Gov. Andrew Cuomo’s office this afternoon released a 2,200-word letter objecting to coverage of the governor’s relationship with a major lobbying group, repeatedly denying the group has any influence over him or his positions.
The letter — released under a Freedom of Information Law request — was sent to The New York Times following the newspaper’s reporting on $2 million in donations made by gambling interests to the Committee to Save New York, a group that spent $12 million on mostly pro-Cuomo advertisements in 2011 but has refused to release the names of its donors. The Times referenced the letter in its follow-up reporting, but it had not been released in full by the Cuomo administration.
The gambling donations came as Cuomo began a significant public push for the legalization of up to seven non-Indian casinos across the state.
The letter, written by Cuomo Communications Director Richard Bamberger and special counsel Jeremy Creelan, lays out the governor’s case. They argue that coordination between lobbying groups and elected officials is legal and at times necessary, but dispute any claims that the Committee to Save New York has influenced Cuomo’s positions on gambling or any other issue.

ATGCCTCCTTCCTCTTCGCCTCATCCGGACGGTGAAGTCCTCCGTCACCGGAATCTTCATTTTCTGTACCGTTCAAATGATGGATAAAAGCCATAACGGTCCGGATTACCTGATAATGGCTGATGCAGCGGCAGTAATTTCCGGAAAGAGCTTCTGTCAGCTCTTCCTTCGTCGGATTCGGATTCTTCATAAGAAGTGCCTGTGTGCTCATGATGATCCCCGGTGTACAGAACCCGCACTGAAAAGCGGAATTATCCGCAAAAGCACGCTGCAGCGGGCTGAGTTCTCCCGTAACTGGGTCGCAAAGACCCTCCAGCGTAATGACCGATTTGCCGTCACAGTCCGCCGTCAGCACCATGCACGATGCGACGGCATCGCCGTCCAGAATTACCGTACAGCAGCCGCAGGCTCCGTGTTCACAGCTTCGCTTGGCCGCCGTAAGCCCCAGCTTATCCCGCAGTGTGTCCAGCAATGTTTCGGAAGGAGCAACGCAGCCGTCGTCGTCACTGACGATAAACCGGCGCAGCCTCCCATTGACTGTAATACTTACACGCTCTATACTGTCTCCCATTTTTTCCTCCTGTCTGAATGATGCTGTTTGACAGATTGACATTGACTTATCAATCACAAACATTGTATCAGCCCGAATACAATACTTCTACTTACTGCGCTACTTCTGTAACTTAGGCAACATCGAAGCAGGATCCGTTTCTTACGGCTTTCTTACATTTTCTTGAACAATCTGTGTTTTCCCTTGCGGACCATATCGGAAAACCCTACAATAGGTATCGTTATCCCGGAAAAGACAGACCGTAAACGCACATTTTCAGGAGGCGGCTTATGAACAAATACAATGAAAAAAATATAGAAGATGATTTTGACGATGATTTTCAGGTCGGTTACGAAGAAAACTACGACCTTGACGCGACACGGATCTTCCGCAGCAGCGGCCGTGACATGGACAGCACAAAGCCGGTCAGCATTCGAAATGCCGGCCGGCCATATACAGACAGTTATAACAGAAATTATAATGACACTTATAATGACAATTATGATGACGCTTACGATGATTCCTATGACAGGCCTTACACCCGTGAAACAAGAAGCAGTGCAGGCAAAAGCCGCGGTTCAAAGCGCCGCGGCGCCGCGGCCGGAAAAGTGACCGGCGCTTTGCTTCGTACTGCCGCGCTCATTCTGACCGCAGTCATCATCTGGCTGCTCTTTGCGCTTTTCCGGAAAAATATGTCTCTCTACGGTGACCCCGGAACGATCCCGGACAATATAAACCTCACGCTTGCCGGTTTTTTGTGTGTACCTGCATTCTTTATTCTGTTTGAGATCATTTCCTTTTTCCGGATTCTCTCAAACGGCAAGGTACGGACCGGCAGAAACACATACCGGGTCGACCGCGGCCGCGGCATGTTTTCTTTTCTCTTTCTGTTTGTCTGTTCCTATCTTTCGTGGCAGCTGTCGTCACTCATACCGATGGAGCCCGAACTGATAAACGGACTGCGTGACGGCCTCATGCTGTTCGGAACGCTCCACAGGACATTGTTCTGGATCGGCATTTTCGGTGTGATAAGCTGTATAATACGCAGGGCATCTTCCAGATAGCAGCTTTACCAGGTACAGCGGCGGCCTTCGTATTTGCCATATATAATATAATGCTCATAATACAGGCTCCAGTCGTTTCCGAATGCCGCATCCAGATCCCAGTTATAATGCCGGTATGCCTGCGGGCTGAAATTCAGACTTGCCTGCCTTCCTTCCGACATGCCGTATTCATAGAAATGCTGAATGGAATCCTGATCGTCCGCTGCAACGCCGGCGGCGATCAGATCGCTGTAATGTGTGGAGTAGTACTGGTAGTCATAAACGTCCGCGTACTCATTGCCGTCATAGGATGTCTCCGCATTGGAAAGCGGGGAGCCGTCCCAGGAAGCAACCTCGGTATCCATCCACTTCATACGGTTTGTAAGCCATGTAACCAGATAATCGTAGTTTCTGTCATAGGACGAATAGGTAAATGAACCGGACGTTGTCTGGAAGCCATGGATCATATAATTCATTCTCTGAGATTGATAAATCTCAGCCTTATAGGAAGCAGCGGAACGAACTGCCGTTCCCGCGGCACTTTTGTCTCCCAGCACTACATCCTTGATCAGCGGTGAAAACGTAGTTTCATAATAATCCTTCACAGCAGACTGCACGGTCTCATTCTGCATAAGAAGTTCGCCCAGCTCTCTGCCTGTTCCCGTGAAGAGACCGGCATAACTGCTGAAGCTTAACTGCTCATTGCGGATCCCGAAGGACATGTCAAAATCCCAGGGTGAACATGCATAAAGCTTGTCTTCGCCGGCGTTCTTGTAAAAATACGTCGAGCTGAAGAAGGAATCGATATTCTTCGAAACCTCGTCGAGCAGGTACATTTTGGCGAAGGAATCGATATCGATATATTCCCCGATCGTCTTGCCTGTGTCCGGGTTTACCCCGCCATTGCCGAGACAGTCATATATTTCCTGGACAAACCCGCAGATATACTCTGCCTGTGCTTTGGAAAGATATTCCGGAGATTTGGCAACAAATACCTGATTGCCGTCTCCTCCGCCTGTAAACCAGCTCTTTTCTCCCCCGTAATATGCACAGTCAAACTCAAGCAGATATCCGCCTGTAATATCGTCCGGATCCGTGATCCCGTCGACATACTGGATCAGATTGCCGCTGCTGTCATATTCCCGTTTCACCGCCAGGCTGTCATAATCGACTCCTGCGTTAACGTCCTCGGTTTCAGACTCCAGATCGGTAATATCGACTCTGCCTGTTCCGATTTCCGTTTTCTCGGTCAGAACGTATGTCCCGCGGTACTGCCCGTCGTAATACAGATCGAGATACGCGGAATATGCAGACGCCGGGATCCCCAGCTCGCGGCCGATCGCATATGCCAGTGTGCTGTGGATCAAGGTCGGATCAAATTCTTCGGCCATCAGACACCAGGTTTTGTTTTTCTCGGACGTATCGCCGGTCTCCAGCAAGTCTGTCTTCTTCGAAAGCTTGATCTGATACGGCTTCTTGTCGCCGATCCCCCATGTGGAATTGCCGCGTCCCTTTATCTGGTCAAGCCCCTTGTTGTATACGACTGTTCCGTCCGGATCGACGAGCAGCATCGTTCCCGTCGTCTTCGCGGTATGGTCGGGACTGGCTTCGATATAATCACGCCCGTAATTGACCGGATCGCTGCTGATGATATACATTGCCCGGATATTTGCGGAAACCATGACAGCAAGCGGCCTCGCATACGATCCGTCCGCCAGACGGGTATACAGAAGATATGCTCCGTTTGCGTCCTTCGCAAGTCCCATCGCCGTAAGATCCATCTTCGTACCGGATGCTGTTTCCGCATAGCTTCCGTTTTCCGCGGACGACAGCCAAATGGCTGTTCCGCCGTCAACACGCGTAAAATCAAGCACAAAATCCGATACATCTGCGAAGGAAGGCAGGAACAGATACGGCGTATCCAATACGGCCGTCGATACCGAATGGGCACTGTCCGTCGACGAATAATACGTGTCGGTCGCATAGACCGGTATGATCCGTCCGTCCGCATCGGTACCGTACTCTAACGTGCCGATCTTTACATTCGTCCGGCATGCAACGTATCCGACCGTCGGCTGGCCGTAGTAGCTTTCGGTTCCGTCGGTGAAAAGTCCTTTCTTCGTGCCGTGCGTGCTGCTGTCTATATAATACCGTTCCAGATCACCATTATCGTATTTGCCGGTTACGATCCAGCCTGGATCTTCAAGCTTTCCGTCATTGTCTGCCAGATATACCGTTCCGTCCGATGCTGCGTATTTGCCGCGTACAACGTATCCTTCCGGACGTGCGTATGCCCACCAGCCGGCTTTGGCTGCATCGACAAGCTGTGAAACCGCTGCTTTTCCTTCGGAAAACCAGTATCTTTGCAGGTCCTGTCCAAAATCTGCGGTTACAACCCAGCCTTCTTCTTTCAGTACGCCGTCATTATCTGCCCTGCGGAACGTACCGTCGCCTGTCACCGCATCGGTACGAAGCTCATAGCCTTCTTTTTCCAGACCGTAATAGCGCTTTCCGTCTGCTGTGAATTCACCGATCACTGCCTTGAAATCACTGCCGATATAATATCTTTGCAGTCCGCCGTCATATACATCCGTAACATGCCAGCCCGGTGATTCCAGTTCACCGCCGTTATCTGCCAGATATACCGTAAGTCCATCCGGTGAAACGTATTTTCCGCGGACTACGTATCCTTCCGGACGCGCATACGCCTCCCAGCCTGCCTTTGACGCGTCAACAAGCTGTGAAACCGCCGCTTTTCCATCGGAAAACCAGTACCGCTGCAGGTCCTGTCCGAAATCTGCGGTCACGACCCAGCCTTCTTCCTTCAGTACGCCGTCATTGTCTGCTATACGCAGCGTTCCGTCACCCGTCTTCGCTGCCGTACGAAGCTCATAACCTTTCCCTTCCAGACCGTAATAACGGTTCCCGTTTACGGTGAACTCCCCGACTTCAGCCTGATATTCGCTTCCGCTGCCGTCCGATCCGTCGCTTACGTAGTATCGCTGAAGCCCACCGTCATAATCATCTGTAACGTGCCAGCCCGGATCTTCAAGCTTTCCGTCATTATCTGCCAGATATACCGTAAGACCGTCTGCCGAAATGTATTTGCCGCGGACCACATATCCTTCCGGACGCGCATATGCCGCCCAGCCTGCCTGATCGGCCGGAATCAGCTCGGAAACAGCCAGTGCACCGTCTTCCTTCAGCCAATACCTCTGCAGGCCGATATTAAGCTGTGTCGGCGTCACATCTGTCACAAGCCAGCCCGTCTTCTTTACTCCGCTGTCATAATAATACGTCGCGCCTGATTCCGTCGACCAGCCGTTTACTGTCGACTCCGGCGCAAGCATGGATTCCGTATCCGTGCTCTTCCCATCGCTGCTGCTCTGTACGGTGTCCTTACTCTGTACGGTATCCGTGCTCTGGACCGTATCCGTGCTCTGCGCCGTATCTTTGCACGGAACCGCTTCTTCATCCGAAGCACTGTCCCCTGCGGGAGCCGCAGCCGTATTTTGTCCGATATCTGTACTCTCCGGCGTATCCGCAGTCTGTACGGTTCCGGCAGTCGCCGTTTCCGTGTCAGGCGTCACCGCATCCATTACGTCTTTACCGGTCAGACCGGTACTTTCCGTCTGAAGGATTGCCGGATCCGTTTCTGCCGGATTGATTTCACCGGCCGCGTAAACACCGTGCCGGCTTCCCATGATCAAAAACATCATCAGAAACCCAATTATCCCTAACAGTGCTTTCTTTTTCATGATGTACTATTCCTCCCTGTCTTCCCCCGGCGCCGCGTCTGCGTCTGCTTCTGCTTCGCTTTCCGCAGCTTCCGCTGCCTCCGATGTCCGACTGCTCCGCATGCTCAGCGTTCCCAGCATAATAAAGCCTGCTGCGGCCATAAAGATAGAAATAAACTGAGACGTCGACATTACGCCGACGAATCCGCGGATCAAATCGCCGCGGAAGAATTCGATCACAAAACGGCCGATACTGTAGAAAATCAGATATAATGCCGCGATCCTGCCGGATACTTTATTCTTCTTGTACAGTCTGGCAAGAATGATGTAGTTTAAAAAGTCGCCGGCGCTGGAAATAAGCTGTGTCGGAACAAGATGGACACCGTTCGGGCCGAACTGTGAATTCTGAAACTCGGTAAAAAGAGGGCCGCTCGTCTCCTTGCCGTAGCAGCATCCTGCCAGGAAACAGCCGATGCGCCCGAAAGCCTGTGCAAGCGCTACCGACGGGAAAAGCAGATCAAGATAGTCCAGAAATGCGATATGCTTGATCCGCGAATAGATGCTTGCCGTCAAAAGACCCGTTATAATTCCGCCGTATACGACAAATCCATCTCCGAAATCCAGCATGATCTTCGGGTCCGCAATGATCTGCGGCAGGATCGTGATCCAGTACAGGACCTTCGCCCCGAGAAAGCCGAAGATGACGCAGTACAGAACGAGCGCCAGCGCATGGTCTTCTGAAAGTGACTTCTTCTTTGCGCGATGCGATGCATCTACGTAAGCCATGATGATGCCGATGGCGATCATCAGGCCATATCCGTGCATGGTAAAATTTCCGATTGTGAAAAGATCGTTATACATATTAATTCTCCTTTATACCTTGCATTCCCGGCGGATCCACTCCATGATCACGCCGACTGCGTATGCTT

“CSNY has not influenced the Governor’s positions because his identical positions existed prior to CSNY’s formation,” the letter reads. “The Governor laid out his vision for a fiscally responsible state government in his campaign — a property tax cap, a 2% cap on growth in state spending, no new taxes, and a budget without gimmicks or one-shots — long before CSNY appeared or supported those positions in their advocacy.”
The two aides did offer praise for the lobbying group, and contend that saying it spends more than any other lobbying entity is “not true.”
“Unlike CSNY, the largest unions in NYS spend millions of dollars directly supporting candidates through political contributions and run ads. CSNY only ran TV ads,” Bamberger and Creelan wrote. “CSNY made no political contributions; in fact, in 2011 the combined total of political campaign and lobbying expenditures for the public employee unions well exceeded CSNY’s entire lobbying expenses.”
Later, they defended the Committee to Save New York’s spending:
“To malign, distort, or intimidate CSNY supporters or cast suspicion on their efforts is wrong on the facts, law and effect,” they wrote. “To report CSNY’s lobbying efforts without reporting the context, history and totality is misleading.”
Here’s the full letter: